When it comes to thinking long-term, this doesn’t just apply to sales. By setting long-term goals that go beyond business objectives, and into your everyday life, it will be easier to lift your focus from a single concern, to the bigger picture. Maybe it’s your children’s college education? Or a new home? Or a dream vacation? Whatever it is, it shouldn’t be entirely dependent upon any one sale. So, if a pitch falls flat, you can rest easy knowing that realistically, it hasn’t impacted your long-term goals.
If you only focus on one thing at a time—like a sales pitch—if that goes poorly, everything will feel like it’s going poorly. By setting long-term goals that go beyond business objectives, and not putting too much hope into any one pitch, you will be able to stay motivated throughout what may feel like a bad sales rut. It’s easier to stay motivated if you know you’re working towards something worthwhile.
Surround Yourself with the Right People
Surrounding yourself with the right people doesn’t always mean networking. Sometimes, it’s just about surrounding yourself with positive people, and with people who will make you feel better after what you may view as a sales rejection.
We’ve all had those coworkers who just don’t want to be there. They don’t like their jobs, and they never miss out on the chance to complain. Surrounding yourself with this negativity will exacerbate your own negative feelings, making it almost impossible to stay motivated about work. If no one around you can find it in themselves to be positive about their work, why should you?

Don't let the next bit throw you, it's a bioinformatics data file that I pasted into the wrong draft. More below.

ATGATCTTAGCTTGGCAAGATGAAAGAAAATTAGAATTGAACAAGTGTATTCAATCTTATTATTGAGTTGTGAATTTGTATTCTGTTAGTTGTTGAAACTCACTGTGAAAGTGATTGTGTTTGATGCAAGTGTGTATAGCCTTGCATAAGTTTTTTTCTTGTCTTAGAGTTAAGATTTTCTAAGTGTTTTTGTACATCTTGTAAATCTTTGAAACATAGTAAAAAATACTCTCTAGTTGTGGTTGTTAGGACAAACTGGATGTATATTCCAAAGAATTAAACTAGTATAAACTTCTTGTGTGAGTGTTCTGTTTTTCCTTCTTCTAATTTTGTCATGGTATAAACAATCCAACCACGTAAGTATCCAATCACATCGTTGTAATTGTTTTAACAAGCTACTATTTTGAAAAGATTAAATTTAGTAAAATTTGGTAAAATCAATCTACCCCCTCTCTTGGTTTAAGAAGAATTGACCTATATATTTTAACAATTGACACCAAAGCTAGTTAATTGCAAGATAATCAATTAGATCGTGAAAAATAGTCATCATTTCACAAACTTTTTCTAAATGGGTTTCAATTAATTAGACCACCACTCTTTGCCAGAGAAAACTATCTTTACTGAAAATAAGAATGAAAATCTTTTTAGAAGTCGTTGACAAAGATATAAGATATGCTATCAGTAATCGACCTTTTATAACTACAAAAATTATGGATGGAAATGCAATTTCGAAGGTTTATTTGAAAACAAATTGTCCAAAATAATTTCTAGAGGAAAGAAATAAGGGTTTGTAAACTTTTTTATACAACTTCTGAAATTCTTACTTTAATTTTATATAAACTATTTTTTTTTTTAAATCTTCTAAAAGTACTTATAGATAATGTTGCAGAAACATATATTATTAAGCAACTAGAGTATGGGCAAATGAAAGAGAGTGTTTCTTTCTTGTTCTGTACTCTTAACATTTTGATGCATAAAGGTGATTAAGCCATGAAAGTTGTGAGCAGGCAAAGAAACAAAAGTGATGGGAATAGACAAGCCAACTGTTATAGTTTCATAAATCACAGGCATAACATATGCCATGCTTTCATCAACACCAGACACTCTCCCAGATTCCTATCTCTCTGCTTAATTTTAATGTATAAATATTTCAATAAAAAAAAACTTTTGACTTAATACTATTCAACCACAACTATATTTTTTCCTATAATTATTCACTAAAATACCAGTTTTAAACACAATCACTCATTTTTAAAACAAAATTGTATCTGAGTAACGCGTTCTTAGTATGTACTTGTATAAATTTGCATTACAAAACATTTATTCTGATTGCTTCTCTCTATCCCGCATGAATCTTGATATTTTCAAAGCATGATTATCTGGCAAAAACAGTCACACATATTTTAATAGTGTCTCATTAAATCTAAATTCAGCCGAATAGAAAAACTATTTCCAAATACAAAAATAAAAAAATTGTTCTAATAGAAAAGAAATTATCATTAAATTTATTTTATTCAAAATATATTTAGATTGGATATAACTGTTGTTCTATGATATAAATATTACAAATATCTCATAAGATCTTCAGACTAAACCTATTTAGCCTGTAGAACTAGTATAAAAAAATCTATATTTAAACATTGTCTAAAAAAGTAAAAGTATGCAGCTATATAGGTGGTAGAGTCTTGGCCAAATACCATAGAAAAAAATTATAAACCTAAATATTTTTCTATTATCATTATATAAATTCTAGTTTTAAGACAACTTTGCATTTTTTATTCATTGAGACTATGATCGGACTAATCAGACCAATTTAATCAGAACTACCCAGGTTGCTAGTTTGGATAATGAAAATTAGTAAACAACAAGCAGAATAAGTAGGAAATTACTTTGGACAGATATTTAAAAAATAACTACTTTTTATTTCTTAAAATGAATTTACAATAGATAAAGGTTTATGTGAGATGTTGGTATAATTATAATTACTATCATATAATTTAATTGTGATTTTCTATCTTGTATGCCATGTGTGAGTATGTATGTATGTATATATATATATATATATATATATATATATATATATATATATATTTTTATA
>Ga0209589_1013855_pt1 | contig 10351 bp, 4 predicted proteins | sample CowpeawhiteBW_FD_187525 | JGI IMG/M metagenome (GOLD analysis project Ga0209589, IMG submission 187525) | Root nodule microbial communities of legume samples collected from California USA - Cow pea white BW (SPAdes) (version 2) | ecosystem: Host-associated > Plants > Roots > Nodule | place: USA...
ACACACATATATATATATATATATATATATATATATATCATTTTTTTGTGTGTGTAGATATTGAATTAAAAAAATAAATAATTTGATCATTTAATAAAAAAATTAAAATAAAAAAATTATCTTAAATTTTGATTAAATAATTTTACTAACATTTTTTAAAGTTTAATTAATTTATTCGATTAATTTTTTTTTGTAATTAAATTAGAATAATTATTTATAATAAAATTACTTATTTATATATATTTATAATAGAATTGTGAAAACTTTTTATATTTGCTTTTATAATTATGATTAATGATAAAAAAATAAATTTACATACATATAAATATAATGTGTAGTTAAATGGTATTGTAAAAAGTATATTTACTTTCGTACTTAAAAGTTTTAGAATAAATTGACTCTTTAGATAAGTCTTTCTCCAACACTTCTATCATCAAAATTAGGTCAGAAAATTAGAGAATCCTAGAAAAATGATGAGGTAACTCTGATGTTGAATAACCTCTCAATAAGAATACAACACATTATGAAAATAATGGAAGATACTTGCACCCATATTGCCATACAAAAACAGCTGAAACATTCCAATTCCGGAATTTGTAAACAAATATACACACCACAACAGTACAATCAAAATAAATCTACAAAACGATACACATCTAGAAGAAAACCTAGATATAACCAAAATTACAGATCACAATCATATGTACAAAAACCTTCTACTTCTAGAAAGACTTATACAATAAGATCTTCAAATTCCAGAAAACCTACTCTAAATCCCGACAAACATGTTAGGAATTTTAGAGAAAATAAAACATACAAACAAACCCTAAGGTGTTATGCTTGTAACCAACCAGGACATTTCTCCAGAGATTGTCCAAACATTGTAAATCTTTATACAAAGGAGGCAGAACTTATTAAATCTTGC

Finding the right friend group at work can make a big difference. If you spend your time with motivated, successful colleagues, you’re likely to become just as motivated. If they love their job and view each day with a positive attitude, you’re more likely to do so, as well. Overall, it’s a healthier way to live.
Becoming friends with another salesperson has the added benefit of a sympathetic ear. Another salesperson understands sales rejection because, like you, they’ve been rejected many times before. When you’re on your own as a salesperson, it’s easy to feel like you’re a failure. This is why it’s so important to connect with your coworkers. Instead of all of this negative self-blaming, by speaking to someone who has been through this before, you’ll realize that every salesperson gets rejected—over, and over, and over again. It’s normal.
Photo Credit: Agile CRM
Know Your Conversion Rate
Not every pitch will result in a sale, but the more you pitch, the more likely you are to make a sale. The average percentage of pitches that become sales is your conversion rate. Knowing this means knowing just how often you’re likely to be rejected, and how likely you are to make a sale.
Rejection is inevitable in sales, no matter how good you are. What you should know is how much rejection you should expect. According to Rhys Metler in his article, “How to Handle Rejection in Sales”, knowing this may actually cushion the blow of sales rejection. In the article, Rhys says to, “Estimate on average how many times you’ll close a deal compared to how many times you’ll try to make the sale. If you know that you will, on average, hear no 30 times before hearing yes, you might not take the rejection so personally—you’ll take it in stride, as part of the business.”